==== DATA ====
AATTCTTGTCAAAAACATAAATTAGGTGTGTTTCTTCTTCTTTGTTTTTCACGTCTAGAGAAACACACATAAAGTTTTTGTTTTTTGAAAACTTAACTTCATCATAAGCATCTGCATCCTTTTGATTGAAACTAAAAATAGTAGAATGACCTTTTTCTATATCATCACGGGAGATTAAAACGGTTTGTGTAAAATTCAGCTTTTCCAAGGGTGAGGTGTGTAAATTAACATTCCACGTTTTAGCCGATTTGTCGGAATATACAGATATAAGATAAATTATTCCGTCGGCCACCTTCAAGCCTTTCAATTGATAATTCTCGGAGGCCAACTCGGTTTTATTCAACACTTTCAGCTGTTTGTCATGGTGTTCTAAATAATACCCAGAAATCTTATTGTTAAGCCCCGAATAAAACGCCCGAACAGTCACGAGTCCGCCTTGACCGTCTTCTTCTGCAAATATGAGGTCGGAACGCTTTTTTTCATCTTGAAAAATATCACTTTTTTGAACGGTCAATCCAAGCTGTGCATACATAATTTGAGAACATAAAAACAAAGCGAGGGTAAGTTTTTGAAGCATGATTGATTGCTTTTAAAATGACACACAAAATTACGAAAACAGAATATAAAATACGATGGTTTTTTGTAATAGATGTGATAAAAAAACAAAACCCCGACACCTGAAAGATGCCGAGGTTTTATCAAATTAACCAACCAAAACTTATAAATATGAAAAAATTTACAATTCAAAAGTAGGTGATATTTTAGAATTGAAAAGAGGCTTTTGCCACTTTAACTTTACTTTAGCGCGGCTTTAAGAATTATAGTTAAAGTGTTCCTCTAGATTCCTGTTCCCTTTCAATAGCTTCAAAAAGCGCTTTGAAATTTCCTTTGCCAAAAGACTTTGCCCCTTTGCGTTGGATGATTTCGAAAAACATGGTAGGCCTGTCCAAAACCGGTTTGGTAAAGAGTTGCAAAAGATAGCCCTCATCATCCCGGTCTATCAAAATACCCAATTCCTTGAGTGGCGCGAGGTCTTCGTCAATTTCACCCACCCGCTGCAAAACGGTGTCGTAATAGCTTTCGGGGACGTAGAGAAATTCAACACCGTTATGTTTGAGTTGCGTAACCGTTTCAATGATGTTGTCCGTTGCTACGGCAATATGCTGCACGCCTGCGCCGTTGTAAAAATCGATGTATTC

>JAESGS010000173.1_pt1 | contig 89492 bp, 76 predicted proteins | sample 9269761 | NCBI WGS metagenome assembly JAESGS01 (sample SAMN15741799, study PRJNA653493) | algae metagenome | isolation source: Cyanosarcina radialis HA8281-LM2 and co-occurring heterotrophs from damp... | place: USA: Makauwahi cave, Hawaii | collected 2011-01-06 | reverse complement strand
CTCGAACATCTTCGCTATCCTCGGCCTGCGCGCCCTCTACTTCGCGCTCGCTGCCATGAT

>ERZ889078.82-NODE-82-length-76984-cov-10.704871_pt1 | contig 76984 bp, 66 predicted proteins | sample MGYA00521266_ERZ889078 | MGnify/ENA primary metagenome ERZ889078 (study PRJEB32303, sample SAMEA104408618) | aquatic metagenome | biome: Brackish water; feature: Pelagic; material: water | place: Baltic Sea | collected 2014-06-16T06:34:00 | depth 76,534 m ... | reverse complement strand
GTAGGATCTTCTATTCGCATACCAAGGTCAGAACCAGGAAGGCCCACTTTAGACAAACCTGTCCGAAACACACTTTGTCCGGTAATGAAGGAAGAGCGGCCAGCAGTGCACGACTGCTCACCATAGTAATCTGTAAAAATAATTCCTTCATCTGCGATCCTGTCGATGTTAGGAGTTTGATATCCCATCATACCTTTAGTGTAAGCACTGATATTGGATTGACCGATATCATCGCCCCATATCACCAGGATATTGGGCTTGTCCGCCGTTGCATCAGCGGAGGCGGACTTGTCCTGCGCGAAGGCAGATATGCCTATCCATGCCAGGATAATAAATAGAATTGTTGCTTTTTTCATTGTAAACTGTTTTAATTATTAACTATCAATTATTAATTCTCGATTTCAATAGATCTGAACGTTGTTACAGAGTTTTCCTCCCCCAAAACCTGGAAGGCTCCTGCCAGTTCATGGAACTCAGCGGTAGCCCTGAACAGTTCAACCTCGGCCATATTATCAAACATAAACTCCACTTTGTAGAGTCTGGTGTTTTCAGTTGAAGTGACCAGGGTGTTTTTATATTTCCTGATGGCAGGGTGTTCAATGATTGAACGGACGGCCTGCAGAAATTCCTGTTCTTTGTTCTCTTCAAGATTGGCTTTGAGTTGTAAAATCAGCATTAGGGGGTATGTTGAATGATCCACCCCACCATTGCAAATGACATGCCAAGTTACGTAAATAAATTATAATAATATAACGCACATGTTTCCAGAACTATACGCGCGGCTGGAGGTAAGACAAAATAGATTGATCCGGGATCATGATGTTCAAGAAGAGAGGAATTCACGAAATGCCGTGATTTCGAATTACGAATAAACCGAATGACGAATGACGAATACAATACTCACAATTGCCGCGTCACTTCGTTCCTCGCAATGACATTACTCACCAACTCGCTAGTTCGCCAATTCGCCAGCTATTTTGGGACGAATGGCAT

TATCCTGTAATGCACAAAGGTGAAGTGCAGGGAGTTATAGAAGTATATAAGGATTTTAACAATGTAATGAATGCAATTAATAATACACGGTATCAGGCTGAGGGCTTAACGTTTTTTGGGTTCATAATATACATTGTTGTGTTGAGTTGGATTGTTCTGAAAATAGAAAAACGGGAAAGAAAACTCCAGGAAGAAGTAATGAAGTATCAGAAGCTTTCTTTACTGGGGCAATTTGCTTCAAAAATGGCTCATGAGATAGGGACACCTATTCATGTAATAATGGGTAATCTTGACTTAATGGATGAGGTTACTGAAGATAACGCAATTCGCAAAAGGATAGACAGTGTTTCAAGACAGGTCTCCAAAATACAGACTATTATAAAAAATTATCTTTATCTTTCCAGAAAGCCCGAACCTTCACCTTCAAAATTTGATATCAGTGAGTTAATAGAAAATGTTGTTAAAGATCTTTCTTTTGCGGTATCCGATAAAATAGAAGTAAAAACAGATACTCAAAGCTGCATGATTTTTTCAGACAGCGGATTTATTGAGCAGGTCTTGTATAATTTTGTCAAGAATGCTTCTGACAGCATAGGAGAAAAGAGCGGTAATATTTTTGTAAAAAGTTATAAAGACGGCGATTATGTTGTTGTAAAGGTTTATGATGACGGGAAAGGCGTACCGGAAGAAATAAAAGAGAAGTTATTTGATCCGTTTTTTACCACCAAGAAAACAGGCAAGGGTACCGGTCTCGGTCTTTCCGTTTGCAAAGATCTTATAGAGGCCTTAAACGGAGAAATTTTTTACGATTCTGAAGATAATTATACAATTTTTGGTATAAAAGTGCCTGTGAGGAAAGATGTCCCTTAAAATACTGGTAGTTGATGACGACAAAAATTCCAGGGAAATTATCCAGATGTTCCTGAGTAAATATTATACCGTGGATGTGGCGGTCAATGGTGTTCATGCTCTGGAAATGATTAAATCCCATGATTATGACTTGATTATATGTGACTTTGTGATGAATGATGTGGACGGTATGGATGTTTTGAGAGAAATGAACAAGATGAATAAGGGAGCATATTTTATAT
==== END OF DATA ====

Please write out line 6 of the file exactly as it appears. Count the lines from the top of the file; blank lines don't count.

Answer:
TATCCTGTAATGCACAAAGGTGAAGTGCAGGGAGTTATAGAAGTATATAAGGATTTTAACAATGTAATGAATGCAATTAATAATACACGGTATCAGGCTGAGGGCTTAACGTTTTTTGGGTTCATAATATACATTGTTGTGTTGAGTTGGATTGTTCTGAAAATAGAAAAACGGGAAAGAAAACTCCAGGAAGAAGTAATGAAGTATCAGAAGCTTTCTTTACTGGGGCAATTTGCTTCAAAAATGGCTCATGAGATAGGGACACCTATTCATGTAATAATGGGTAATCTTGACTTAATGGATGAGGTTACTGAAGATAACGCAATTCGCAAAAGGATAGACAGTGTTTCAAGACAGGTCTCCAAAATACAGACTATTATAAAAAATTATCTTTATCTTTCCAGAAAGCCCGAACCTTCACCTTCAAAATTTGATATCAGTGAGTTAATAGAAAATGTTGTTAAAGATCTTTCTTTTGCGGTATCCGATAAAATAGAAGTAAAAACAGATACTCAAAGCTGCATGATTTTTTCAGACAGCGGATTTATTGAGCAGGTCTTGTATAATTTTGTCAAGAATGCTTCTGACAGCATAGGAGAAAAGAGCGGTAATATTTTTGTAAAAAGTTATAAAGACGGCGATTATGTTGTTGTAAAGGTTTATGATGACGGGAAAGGCGTACCGGAAGAAATAAAAGAGAAGTTATTTGATCCGTTTTTTACCACCAAGAAAACAGGCAAGGGTACCGGTCTCGGTCTTTCCGTTTGCAAAGATCTTATAGAGGCCTTAAACGGAGAAATTTTTTACGATTCTGAAGATAATTATACAATTTTTGGTATAAAAGTGCCTGTGAGGAAAGATGTCCCTTAAAATACTGGTAGTTGATGACGACAAAAATTCCAGGGAAATTATCCAGATGTTCCTGAGTAAATATTATACCGTGGATGTGGCGGTCAATGGTGTTCATGCTCTGGAAATGATTAAATCCCATGATTATGACTTGATTATATGTGACTTTGTGATGAATGATGTGGACGGTATGGATGTTTTGAGAGAAATGAACAAGATGAATAAGGGAGCATATTTTATAT